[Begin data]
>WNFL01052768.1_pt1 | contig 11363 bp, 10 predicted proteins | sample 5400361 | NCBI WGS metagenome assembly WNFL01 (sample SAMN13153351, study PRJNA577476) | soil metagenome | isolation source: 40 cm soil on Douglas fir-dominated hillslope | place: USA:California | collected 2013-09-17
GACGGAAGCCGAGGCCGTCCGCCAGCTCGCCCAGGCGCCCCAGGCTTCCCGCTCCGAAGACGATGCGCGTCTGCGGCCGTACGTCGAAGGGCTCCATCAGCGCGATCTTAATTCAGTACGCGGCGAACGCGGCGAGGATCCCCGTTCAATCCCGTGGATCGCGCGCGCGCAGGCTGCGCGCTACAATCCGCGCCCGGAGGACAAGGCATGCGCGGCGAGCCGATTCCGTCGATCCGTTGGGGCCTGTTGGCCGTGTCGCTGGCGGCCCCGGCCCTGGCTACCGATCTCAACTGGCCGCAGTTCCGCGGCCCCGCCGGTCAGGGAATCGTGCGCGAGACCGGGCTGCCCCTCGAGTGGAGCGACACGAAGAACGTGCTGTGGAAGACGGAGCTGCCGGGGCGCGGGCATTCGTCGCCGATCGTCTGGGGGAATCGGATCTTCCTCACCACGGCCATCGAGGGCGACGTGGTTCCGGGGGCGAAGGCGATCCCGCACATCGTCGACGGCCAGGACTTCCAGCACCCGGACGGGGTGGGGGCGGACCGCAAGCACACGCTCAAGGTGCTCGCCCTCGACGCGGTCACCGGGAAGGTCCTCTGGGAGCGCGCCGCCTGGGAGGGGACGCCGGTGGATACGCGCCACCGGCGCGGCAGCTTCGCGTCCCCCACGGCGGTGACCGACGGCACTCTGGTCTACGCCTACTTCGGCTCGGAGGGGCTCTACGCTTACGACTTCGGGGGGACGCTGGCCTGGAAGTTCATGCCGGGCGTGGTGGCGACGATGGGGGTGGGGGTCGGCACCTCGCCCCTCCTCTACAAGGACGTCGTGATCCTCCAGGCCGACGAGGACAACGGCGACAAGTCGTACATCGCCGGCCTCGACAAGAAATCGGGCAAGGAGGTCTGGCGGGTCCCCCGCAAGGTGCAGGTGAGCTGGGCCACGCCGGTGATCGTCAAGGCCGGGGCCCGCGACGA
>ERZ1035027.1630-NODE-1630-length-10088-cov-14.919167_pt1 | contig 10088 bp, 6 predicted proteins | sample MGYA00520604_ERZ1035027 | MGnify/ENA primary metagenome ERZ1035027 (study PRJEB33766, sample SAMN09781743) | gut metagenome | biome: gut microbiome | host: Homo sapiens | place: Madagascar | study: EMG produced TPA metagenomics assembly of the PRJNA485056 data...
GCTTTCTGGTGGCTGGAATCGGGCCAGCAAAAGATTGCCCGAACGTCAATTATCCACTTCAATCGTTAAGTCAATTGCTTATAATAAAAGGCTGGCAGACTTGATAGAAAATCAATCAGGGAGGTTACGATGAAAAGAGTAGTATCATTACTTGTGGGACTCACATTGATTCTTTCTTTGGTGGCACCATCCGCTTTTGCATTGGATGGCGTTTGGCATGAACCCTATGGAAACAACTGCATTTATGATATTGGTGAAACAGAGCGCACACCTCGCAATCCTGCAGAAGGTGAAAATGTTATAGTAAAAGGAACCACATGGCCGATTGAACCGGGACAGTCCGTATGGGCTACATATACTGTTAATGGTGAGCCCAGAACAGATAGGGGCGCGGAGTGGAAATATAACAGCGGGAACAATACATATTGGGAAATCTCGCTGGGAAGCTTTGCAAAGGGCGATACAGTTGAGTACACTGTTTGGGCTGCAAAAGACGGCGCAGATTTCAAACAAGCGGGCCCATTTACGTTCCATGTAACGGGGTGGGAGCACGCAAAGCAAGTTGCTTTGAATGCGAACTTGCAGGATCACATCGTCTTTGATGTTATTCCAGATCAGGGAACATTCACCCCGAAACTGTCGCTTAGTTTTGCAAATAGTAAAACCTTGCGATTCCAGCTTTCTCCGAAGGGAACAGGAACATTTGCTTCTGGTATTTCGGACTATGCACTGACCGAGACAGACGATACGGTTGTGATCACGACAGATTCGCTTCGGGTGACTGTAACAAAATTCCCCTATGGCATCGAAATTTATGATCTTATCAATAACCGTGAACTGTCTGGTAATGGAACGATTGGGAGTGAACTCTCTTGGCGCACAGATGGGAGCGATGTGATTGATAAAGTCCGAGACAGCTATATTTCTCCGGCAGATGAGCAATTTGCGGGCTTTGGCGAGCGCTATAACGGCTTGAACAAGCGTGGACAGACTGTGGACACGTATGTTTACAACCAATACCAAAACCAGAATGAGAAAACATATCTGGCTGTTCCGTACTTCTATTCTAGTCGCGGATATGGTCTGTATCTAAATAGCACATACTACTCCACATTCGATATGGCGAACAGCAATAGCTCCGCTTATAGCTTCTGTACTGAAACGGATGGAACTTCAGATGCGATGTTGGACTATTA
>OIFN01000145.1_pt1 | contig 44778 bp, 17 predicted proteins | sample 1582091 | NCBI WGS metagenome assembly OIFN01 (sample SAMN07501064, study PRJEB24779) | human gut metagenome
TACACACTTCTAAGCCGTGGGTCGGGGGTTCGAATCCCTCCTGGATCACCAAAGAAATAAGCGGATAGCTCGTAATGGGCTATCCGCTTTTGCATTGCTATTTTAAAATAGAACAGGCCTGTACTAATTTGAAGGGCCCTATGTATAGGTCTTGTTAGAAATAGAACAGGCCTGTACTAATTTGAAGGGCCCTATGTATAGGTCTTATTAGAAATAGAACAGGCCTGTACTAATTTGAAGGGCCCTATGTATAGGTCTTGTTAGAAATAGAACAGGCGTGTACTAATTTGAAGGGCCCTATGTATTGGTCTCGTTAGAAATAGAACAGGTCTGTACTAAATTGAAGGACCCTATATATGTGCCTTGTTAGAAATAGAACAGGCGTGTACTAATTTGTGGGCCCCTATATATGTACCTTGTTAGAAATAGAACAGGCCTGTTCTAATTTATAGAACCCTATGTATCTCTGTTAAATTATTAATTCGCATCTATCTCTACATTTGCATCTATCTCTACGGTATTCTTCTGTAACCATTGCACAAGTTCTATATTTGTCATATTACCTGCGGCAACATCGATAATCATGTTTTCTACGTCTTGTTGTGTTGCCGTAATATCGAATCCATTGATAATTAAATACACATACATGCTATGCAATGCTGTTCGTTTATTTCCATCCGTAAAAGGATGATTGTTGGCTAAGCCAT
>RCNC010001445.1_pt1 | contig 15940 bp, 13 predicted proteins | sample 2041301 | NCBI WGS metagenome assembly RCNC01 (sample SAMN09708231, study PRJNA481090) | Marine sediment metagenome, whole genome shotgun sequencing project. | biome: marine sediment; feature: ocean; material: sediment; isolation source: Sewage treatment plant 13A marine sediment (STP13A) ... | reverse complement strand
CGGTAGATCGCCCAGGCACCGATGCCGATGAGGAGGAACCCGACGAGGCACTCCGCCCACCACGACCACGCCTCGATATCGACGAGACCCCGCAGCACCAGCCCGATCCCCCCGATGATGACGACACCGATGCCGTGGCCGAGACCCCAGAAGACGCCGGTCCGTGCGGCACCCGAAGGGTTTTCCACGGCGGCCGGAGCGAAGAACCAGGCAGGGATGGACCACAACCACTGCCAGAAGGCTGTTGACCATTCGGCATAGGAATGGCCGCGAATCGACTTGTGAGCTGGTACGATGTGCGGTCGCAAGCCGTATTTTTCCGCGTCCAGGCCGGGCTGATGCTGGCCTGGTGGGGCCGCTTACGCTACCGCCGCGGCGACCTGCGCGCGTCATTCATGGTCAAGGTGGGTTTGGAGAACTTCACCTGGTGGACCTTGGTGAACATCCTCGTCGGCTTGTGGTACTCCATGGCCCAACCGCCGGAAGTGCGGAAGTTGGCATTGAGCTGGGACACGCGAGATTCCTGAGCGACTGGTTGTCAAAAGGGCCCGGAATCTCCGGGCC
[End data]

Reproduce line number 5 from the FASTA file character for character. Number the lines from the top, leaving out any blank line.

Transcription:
>OIFN01000145.1_pt1 | contig 44778 bp, 17 predicted proteins | sample 1582091 | NCBI WGS metagenome assembly OIFN01 (sample SAMN07501064, study PRJEB24779) | human gut metagenome